Guess who wrote this op-ed??
(Elizabeth Warren has hired a campaign manager and has thousands of volunteers signing up for her campaign for the Senate seat in MA that Senator Scott Brown currently occupies. He has a lot of work to do for this election.)
Guess who wrote this op-ed??
The moment you threaten to strip politicians of their legal graft, they’ll moan that they can’t govern effectively without it. Perhaps they’ll gravitate toward reform, but often their idea of reform is to limit the right of “We the people” to exercise our freedom of speech in the political process.
I’ve learned from local, state and national political experience that the only solution to entrenched corruption is sudden and relentless reform. Sudden because our permanent political class is adept at changing the subject to divert the public’s attention—and we can no longer afford to be indifferent to this system of graft when our country is going bankrupt. Reform must be relentless because fighting corruption is like a game of whack-a-mole. You knock it down in one area only to see it pop up in another.
What are the solutions? We need reform that provides real transparency. Congress should be subject to the Freedom of Information Act like everyone else. We need more detailed financial disclosure reports, and members should submit reports much more often than once a year. All stock transactions above $5,000 should be disclosed within five days.
We need equality under the law. From now on, laws that apply to the private sector must apply to Congress, including whistleblower, conflict-of-interest and insider-trading laws. Trading on nonpublic government information should be illegal both for those who pass on the information and those who trade on it. (This should close the loophole of the blind trusts that aren’t really blind because they’re managed by family members or friends.)
No more sweetheart land deals with campaign contributors. No gifts of IPO shares. No trading of stocks related to committee assignments. No earmarks where the congressman receives a direct benefit. No accepting campaign contributions while Congress is in session. No lobbyists as family members, and no transitioning into a lobbying career after leaving office. No more revolving door, ever.
Or, that’s the name that appeared over it, at any rate.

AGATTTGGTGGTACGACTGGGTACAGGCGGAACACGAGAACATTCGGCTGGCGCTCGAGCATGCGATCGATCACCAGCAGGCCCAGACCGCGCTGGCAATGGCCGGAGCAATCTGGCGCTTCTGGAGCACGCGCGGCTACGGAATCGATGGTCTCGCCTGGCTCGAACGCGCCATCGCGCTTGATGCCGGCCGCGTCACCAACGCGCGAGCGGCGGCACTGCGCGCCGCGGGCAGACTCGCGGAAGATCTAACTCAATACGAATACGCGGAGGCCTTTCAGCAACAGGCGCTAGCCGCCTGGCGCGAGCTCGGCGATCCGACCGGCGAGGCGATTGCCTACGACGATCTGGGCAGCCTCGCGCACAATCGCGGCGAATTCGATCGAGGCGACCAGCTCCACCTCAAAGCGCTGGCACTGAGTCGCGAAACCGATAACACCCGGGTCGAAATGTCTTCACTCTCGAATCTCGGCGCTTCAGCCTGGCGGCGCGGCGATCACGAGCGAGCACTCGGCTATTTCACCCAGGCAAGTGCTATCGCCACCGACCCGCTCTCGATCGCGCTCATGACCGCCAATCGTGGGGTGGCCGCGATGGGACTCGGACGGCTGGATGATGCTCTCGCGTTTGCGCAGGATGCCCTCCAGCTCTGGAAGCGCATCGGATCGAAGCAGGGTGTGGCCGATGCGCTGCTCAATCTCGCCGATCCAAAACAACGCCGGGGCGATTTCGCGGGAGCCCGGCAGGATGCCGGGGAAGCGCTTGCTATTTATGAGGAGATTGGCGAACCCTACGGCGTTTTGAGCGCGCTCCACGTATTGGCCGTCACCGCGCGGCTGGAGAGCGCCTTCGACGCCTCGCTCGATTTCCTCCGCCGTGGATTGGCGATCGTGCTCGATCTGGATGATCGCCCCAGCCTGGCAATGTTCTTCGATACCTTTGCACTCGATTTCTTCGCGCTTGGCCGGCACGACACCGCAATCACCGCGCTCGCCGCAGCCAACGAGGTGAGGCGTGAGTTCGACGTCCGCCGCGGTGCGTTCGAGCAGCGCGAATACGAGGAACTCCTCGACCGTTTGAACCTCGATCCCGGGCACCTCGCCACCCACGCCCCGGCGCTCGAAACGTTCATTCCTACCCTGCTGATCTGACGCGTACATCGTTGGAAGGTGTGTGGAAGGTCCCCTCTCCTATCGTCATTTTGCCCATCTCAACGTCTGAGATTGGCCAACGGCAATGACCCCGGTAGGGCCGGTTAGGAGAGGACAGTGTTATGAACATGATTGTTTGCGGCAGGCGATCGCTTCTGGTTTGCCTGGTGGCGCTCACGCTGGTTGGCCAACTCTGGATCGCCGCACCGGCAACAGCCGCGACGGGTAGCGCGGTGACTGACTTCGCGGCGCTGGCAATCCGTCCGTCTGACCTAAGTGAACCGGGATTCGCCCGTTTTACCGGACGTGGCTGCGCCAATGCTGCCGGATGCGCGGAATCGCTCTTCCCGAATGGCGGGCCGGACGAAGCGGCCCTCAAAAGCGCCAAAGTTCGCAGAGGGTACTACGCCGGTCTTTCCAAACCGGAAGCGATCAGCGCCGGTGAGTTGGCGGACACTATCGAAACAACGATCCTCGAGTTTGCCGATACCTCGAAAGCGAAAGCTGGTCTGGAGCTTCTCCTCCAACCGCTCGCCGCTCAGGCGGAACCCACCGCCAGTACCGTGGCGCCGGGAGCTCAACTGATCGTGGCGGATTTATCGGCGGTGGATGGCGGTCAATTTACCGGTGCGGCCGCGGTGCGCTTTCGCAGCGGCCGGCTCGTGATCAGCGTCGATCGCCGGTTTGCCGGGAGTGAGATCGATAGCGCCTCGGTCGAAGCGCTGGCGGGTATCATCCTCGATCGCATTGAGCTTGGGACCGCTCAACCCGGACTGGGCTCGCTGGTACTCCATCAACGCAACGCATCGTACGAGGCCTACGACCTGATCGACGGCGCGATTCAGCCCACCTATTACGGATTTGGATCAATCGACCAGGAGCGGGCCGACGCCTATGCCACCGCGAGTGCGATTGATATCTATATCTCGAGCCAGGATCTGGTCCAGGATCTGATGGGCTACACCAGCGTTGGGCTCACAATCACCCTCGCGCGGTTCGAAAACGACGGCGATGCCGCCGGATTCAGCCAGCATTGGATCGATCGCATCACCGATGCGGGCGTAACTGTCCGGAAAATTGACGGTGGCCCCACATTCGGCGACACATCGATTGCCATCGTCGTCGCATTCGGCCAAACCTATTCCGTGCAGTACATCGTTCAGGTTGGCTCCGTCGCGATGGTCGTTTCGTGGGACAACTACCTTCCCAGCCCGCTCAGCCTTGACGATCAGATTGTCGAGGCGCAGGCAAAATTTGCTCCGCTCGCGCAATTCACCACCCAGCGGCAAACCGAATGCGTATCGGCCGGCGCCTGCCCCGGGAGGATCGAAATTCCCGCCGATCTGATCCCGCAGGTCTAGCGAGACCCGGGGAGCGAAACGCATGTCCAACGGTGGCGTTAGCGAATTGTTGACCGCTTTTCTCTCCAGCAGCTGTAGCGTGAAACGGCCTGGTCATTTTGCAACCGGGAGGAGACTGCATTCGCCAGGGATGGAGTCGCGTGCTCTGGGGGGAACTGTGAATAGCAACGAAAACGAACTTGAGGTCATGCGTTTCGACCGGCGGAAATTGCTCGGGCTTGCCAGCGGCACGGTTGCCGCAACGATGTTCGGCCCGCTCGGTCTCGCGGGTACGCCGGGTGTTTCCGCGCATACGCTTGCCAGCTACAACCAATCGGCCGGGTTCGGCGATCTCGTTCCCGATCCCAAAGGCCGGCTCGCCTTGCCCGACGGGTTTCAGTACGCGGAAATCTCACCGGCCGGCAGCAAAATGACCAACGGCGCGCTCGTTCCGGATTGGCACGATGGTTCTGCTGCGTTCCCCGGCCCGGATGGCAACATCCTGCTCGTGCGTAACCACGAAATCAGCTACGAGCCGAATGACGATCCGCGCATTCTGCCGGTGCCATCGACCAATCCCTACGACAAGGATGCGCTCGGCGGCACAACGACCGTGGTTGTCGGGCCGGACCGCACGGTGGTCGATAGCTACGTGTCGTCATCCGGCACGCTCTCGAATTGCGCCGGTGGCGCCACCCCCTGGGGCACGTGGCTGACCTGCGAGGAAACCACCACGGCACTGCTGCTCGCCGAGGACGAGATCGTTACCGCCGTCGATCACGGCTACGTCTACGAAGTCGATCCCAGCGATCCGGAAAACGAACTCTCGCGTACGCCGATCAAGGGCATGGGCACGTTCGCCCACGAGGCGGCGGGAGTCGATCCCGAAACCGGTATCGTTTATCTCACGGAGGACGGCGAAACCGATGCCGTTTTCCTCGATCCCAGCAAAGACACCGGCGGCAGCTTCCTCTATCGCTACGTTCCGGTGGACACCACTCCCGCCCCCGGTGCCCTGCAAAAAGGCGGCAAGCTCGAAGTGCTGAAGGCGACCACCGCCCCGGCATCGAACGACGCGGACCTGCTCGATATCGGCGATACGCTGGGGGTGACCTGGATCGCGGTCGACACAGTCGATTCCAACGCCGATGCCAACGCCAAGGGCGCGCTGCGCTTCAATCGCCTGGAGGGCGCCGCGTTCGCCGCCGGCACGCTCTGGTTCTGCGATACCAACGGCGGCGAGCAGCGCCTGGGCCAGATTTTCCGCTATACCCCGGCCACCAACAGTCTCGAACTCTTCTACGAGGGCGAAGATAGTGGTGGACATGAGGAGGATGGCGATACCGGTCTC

Sounds good to me Rdan. Other than the source do you have any problems with it?
BTW, whats the connection between the quote and Warren?
Islam will change
i agree with sarah. but the only way you get sudden reform is, ah, oh, take Libya for a recent example.
But not Egypt.
Certainly no one in favor of improving the actions and attitudes of our political class would find any disagrteement with that op-ed. That it is credited to Sarah Palin and appeared in the WSJ is mystifying. Is there any record of such ideas having been expressed in Ms. Palin’s run for VP? Is there any evidence in their past editorials that the WSJ genuinely supports the ideas presented in the article? I’ll take them both seriously when they both, Palin and the WSJ, ride this band wagon around the town often enough to gain real traction amongst voters and the Congress.
Classic corruption in which politicians line their pockets is a point of intersection between the Tea Party and Occupy Wall Street movements. Everybody hates it, including those who resent having to make the payoffs. As Robert Reich discussed on his blog this weekend, both movements oppose what they identify as a pernicious–but mutually-rewarding!–relationship between politicians and the wealthy. They diverge because one movement targets the government, the other targets the wealthy. (Note that Palin seeks stronger regulations for politicians, not their benefactors.) Each movement essentially believes the other would throw out the baby with the filthy bath water–the baby being either government programs for the middle class, or job-creators, from the respective viewpoints.
i have never objected to a little honest graft. it’s when the bastards demand rules that destroy the possibility of happiness for nine tenths of the population that i get a little angry.
NEVER thought I’d say this: Ms. Palin has a great idea but she’s not aggressive enough.
There’s no reason our public servants, often holding inside information on our behalf, should take personal profit from it. Employees in well-run securities shops have to get pre-clearance before trading, to ensure they aren’t front-running client money with their own, or acting on inside information.
The analogue for Congresspeople, and all accounts, (e.g., their nieces’), that they control, is to give ADVANCE notice of a trade to be made no earlier than 48 hours after the notice is publicly available and no later than the subsequent 5 business days. Notice should also carry an attestation that the Congressperson is not aware of ANY pending legislative effort that would significantly affect the business of that company. The database of notices should be completely available to the public within seconds of the filing.
The latter sounds restrictive (which it sorta is) but if taken at face value should essentially eliminate any price spike that makes the trade more expensive for the Congressperson. If there IS any short-term price spike, well, the Congresspeople are long-term investors, spending 98% of their time on the Public’s business, no?
This has ZERO impact on legitimate investing by securities professionals working at private firms; because this merely gives notice, rather than requiring pre-clearance, it should help show Congress the public’s expectations for honest service.